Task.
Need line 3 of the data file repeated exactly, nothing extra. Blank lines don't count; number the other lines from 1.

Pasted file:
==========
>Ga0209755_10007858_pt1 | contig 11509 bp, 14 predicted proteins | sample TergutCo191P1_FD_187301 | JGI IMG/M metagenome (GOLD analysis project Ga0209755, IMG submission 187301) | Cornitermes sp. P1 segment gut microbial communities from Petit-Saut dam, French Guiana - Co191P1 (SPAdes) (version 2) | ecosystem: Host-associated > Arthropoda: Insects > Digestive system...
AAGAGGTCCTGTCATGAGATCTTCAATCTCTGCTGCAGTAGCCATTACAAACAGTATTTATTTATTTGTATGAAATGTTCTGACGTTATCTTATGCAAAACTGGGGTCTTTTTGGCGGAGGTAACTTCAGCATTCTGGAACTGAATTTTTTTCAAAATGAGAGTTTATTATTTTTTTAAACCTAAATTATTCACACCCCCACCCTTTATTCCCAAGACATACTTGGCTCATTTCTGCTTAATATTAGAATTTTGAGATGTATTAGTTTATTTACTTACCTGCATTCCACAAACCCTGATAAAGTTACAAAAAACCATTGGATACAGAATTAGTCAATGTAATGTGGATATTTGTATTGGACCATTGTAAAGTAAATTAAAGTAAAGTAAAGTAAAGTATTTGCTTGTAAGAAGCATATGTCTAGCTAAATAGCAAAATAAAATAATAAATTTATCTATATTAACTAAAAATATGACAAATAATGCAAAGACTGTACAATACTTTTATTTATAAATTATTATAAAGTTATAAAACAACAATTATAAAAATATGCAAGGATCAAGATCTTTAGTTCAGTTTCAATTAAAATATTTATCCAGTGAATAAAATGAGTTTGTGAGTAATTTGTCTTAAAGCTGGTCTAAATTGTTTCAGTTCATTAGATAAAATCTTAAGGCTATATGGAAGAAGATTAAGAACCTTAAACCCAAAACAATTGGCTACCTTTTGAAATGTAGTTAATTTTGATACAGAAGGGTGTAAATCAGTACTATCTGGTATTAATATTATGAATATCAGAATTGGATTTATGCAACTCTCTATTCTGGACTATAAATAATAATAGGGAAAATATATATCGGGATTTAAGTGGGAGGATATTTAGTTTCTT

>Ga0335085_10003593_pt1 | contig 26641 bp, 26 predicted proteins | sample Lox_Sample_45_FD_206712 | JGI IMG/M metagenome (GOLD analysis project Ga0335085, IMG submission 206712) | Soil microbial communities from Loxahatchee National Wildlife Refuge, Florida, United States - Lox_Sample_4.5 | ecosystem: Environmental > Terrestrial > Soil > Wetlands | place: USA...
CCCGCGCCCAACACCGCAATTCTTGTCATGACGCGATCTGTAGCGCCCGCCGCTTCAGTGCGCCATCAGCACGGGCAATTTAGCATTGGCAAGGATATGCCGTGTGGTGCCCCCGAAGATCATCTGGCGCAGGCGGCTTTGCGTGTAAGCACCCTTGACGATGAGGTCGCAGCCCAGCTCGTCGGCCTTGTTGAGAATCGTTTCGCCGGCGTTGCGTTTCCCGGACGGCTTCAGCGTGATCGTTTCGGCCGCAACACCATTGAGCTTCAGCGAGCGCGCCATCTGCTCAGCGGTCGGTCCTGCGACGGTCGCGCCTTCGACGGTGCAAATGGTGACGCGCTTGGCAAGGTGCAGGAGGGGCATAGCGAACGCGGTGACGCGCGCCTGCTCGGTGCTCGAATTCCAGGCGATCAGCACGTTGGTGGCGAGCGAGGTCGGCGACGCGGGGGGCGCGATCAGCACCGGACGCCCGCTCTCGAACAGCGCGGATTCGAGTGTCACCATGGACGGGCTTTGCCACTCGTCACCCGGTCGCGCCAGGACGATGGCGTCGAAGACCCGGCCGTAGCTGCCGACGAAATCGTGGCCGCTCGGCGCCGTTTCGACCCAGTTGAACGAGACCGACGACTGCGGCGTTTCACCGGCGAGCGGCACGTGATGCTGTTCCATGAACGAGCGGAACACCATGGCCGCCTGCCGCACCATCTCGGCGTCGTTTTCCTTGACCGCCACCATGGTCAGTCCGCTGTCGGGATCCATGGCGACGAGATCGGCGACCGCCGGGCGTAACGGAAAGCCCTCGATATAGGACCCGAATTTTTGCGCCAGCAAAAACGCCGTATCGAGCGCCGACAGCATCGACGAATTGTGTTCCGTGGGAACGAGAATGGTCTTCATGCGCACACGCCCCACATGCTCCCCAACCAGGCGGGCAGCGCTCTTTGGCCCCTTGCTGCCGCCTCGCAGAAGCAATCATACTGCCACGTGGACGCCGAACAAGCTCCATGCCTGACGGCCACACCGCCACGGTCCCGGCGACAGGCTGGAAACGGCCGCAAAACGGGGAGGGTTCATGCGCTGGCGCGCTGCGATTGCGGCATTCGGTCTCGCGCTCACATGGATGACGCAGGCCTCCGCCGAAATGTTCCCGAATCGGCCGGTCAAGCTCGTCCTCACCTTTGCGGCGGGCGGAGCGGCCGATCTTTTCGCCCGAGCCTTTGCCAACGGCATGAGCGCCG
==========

>Ga0335085_10003593_pt1 | contig 26641 bp, 26 predicted proteins | sample Lox_Sample_45_FD_206712 | JGI IMG/M metagenome (GOLD analysis project Ga0335085, IMG submission 206712) | Soil microbial communities from Loxahatchee National Wildlife Refuge, Florida, United States - Lox_Sample_4.5 | ecosystem: Environmental > Terrestrial > Soil > Wetlands | place: USA...